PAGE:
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Who we are:

The Art Education Department at VCU and MCVP are working to open a thriving creative reuse center for Richmond called, STUFF REDUX. Every year literally tons of materials head to landfills – but many of these items are not trash. Often, these materials can be reused in projects ranging from kids crafts to home improvement. Creative reuse centers help to decrease the steady flow of materials to our landfills by collecting and redistributing items ready for upcycle to artists, teachers, assisted living homes, summer camps and community members. In addition to the clear environmental benefits, creative reuse organizations have demonstrated marked success in promoting creativity, environmental sustainability, community engagement, education, collaboration, and the arts. There are over 100 creative reuse centers across the US and Europe. Some have existed since the 1970s, but most have emerged in the last 20 years. Places like SCRAP in Portland, The Scrap Exchange in Durham, and Materials for the Arts in NYC are leaders in the reuse revolution. It is time for Richmond to join this powerful movement.

Our mission is to promote environmental sustainability, creativity, and community engagement in Richmond by collecting traditionally discarded materials from local businesses and redistributing them to community members for use in creative and educational projects.

Where we have been:

In 2008 Sarah Branigan and Diana Wagner, along with a dedicated group of teachers and community members in Richmond founded Stuff, Inc., an all volunteer organization that collected donated materials from local businesses and held birthday parties as well as community events featuring recycled art projects. They aspired to become a full fledged creative reuse center.  Although Stuff, Inc. garnered much popular support, they disbanded in 2010 unable to meet their funding goals during the tough economic climate. Still, the strength of their idea lingered in the minds of many Richmonders.

In January 2012, Dr. Ann Ritter of VCUHS, and donor to ART 180, began collecting the abundance of unused non-sterile operating room supplies she saw go to waste everyday. Seeking an efficient way to get these supplies into the hands of local artists and teachers, Dr. Ritter contacted Dr. Sara Wilson McKay, chair of VCU Art Education. Dr. Wilson McKay connected Dr. Ritter’s desire to STUFF’s unrealized initiative to develop a creative reuse center in Richmond. Together they funded Art Education graduate student, Rachael Cohen, to help organize and support an ambitious new project. With renewed passion and energy, the campaign to establish Richmond’s first Creative Reuse Center was reborn.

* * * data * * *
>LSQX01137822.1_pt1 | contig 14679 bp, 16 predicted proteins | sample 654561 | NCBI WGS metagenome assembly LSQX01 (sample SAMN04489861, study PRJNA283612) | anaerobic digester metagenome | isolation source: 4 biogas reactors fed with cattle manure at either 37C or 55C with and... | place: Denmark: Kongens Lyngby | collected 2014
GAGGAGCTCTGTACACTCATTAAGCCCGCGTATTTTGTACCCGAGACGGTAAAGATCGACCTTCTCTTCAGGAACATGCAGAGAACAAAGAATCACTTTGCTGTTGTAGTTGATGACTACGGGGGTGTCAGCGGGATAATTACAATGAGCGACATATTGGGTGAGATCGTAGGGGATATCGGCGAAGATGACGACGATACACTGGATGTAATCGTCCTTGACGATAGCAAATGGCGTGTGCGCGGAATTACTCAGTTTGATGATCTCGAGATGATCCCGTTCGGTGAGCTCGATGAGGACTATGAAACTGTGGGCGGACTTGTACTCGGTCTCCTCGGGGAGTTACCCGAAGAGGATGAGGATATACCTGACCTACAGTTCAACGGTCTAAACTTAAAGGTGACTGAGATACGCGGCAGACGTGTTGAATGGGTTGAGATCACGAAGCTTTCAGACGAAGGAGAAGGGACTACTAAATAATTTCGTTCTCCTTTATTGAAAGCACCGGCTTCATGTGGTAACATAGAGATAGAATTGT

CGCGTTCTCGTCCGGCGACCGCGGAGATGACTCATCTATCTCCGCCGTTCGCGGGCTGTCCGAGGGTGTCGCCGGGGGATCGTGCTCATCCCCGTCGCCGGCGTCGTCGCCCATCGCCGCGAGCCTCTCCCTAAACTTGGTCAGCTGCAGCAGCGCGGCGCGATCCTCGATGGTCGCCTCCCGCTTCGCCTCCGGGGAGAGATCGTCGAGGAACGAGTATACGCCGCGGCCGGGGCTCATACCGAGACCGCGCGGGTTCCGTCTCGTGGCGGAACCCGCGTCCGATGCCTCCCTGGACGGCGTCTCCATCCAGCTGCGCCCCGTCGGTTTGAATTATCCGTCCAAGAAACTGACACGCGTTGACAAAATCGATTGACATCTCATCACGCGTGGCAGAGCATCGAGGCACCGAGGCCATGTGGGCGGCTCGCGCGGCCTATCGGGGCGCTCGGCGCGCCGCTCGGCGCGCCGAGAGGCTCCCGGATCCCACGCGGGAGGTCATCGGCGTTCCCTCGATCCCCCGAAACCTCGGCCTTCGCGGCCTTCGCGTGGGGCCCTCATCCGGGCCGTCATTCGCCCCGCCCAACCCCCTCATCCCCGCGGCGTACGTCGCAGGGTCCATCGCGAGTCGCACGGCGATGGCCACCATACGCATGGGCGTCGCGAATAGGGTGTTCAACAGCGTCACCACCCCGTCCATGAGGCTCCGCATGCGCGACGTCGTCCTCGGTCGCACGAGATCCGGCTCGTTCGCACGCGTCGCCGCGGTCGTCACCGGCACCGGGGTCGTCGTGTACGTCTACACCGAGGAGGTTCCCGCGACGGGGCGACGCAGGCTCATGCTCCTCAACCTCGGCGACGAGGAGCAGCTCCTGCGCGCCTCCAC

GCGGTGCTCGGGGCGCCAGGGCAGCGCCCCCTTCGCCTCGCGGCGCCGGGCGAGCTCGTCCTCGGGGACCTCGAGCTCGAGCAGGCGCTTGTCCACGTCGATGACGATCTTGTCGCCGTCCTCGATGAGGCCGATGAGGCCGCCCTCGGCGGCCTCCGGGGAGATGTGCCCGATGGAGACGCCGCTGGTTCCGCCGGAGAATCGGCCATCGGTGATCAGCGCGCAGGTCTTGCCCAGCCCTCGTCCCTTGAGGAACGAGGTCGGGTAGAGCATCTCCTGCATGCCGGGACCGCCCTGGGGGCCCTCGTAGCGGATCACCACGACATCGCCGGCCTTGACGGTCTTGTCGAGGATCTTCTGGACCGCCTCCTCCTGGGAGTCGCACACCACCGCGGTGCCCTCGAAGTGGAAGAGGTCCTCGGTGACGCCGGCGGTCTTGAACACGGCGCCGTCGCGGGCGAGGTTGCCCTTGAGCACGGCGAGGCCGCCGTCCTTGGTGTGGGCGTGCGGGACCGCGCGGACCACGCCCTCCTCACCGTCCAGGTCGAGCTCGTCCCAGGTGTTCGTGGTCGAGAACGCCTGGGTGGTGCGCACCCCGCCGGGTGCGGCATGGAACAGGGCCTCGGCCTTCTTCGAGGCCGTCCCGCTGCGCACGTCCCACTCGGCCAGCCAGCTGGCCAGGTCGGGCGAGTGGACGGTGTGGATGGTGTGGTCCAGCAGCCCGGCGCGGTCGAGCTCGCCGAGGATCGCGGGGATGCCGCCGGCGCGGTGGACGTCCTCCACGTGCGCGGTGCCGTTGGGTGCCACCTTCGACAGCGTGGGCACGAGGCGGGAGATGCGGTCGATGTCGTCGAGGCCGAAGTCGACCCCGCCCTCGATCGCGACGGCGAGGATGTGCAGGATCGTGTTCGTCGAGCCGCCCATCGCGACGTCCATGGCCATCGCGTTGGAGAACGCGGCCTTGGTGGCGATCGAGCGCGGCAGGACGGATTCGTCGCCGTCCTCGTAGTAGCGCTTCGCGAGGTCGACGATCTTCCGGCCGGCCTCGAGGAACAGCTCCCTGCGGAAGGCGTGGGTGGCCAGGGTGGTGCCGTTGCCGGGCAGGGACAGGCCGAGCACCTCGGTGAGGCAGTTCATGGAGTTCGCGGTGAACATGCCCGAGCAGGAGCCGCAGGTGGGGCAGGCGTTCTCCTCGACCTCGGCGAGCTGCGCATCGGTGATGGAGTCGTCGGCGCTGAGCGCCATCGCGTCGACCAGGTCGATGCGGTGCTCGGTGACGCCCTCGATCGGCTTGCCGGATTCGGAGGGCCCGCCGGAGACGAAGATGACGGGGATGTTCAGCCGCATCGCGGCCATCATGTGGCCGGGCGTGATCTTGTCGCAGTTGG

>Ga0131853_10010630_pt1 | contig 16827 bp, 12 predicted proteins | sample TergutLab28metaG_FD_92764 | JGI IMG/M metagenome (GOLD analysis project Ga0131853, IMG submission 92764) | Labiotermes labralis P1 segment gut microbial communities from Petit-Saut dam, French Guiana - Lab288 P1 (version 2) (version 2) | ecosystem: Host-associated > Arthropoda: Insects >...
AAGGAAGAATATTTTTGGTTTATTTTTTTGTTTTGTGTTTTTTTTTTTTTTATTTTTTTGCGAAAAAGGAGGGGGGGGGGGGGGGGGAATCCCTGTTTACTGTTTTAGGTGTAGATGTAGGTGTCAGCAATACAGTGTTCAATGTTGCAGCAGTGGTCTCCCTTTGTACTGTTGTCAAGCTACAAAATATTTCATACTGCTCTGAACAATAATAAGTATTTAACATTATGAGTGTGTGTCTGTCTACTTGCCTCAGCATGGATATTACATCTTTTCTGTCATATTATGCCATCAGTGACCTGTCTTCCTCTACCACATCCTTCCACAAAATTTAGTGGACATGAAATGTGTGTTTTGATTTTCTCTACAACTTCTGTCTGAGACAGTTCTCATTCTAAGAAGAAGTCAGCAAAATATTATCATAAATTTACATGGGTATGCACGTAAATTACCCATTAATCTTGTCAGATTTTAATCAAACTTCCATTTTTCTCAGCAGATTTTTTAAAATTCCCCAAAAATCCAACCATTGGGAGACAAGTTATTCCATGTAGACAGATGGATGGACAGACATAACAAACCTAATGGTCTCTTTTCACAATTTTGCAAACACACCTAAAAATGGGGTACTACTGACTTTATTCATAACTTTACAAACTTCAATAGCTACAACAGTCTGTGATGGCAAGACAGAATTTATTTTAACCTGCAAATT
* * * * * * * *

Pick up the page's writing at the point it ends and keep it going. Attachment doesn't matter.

Where we are going:

Our vision is to be Richmond’s primary and best community resource for reusable supplies, art, and environmental education materials. We aim to become a home for Richmond’s creative movers and shakers, and a nexus for ideas and community supported projects that address environmental sustainability, education, collaboration, and the arts.  We are currently in the initial phase of our development and are working to secure a facility that will become our home base.  Part storage unit, part community center, this space will hold workshops, classes, community events, and a “store” where community members will come to browse and take home a variety of reusable materials donated by local business, manufacturing companies, and waste collection facilities. Our growth will move quickly in the coming months and we know that community recognition, support, and input are integral to the success of a creative reuse center. We are working to survey the creative reuse needs of Richmond as well as increase our community presence and volunteer base. Already flush with reusable supplies from MCVP, we have begun donating to the Children’s Museum, the Visual Arts Center, St. Catherine’s, ART 180, local artists, and area art teachers. Students at the Children’s Museum have been turning saline bottles into decorative flowers and CDs into sculptures. We have brought these project ideas and more to the larger Richmond community at events like sustainRVA and Fox’s Fall Festival.  We look forward to sharing these ideas and supplies with you!

Want to learn more or get involved?

Contact Rachael Cohen at stuffreduxrva@gmail.com


 
 
VCU Graphic Design Students in Laura Chessin's class used STUFF as inspiration for a series of projects they created to market our organization.  Here are some of the results:
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Greetings! It's back to school time and STUFF's Program Director, Sarah Branigan, is gearing up to head back into the art classroom at two elementary schools after four years working in administration at the University Level.  What does this mean for STUFF?

Well, we are going to take a little breather and see what happens over the course of this transition time.  We are also crossing our fingers for a little bit better economy so that there is more support (i.e. funding) for new not for profit organizations!

Another co-founder, Diana Wagner, is living and working in Philadelphia at the Fabric Workshop.  She is continuing to pursue her love of creative reuse! You can email her at diana@richmondstuff.org.